Penn State’s Paul Amato Gets It Wrong

Paul Amato, one of the revered deans of American sociology, has shown courage in bucking his academic peers, as he did when he suggested that a “good divorce” is not all that good for children (see New Research, Summer 2012). Yet the scholar has not demonstrated the same resolve in dealing with the academic and media lobbies that assert that homosexual parenting can be good for children. In his relatively fair review of the studies by Loren Marks and Mark Regnerus (see the two New Research commentaries above), he defends the policy statements of the American Psychological Association (APA) that endorse homosexual parenting while fearing Regnerus’s work might be used “to undermine the social progress that has been made in recent decades protecting the rights of gays, lesbians, and their children.” That’s a surprising response, given the conviction of a fellow employee of Penn State, Jerry Sandusky, both a gay father and gay predator. Amato is more than willing to give the APA homosexual-parenting studies the benefit of the doubt, largely because the population of such parents is exceedingly tiny and difficult to locate, making it difficult to collect the large representative sample that Marks claims is necessary to draw fair conclusions. Perhaps more revealing, Amato praises the APA studies for getting “this field of study ‘off the ground’ and setting an agenda for future work” (emphasis added). To his credit, Amato acknowledges the methodological superiority of the Regnerus study: “In contrast to most prior studies, the Regnerus study has adequate statistical power for most comparisons” between children of homosexual parents and those of other family backgrounds, and “is better situated than virtually all previous studies to detect differences between these groups in the population.” Indeed, using Regnerus’s data, the Pennsylvania researcher calculates “moderately large” or strong effect sizes for differences separat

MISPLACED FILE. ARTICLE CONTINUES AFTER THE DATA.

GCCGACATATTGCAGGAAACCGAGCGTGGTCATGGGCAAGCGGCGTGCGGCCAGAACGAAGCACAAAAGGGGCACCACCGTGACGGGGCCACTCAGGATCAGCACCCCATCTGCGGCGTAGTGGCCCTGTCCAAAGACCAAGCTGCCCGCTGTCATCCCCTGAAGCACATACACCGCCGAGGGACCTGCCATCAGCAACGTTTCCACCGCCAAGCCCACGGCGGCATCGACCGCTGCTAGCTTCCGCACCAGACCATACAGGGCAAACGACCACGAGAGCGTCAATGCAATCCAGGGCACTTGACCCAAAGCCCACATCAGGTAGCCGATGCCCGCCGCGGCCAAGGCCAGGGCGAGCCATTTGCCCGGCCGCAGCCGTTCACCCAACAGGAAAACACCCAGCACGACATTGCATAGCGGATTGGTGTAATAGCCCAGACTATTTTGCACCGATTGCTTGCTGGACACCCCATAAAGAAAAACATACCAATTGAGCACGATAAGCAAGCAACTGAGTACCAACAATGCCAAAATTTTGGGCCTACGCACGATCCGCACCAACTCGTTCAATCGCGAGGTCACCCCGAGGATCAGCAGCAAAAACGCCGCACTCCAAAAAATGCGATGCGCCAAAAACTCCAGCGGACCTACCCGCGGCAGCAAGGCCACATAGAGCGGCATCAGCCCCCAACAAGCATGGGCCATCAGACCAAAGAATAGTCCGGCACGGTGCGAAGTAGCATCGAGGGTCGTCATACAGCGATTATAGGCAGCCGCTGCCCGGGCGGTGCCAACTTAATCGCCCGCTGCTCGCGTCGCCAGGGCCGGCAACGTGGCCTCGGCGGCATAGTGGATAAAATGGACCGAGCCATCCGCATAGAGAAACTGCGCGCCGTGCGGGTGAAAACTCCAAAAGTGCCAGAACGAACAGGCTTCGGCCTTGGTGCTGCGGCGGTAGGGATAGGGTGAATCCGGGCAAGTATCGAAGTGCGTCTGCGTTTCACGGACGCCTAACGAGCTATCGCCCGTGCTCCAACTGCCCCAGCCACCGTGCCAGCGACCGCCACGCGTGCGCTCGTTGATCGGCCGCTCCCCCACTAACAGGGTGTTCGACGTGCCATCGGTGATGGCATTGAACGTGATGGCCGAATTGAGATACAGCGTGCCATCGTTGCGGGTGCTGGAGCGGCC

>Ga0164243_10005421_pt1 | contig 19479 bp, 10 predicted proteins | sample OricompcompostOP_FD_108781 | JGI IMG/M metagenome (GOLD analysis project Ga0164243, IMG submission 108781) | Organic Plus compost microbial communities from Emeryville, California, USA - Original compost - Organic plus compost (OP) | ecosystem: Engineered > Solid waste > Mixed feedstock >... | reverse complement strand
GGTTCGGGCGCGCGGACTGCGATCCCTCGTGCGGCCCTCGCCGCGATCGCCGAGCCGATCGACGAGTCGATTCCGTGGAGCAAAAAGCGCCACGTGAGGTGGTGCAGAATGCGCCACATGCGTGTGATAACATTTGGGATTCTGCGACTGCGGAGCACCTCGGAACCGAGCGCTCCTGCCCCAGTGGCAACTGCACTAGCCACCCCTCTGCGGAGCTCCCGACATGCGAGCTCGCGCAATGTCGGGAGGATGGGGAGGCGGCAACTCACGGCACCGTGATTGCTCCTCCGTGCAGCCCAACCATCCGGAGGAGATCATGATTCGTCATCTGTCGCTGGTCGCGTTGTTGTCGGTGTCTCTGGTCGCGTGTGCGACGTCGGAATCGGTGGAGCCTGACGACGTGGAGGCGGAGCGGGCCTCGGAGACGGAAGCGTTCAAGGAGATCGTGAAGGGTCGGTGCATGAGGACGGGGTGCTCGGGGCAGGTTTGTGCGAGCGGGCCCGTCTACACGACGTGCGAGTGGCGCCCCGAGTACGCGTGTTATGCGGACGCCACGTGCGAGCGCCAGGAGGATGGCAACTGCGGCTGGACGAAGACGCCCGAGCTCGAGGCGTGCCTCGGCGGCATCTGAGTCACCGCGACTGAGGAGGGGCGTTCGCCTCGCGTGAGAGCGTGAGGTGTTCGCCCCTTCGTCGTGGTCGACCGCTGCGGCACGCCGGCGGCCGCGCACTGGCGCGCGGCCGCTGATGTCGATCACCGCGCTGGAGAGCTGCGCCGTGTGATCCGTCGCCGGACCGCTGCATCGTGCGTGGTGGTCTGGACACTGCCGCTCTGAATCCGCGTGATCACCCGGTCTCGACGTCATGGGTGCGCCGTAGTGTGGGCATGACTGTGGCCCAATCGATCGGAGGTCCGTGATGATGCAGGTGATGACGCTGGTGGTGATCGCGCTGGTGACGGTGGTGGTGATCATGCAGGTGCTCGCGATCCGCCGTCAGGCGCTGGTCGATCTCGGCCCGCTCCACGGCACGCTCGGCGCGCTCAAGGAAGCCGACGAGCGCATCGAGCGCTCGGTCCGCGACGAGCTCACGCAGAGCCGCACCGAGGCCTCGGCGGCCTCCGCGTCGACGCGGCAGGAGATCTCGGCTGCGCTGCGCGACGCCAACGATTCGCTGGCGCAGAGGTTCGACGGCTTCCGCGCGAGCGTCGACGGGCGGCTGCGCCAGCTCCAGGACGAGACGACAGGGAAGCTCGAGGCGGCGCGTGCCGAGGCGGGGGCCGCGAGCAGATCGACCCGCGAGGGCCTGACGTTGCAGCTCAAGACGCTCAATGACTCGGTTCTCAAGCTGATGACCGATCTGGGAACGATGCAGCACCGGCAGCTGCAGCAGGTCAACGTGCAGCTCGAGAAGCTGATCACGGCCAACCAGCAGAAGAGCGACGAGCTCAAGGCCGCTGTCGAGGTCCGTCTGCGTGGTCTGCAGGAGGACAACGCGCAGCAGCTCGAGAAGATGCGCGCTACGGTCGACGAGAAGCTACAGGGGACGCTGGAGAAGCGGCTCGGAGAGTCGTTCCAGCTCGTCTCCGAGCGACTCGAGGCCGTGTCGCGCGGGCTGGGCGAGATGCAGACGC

Please subscribe or log in to read the rest of this content.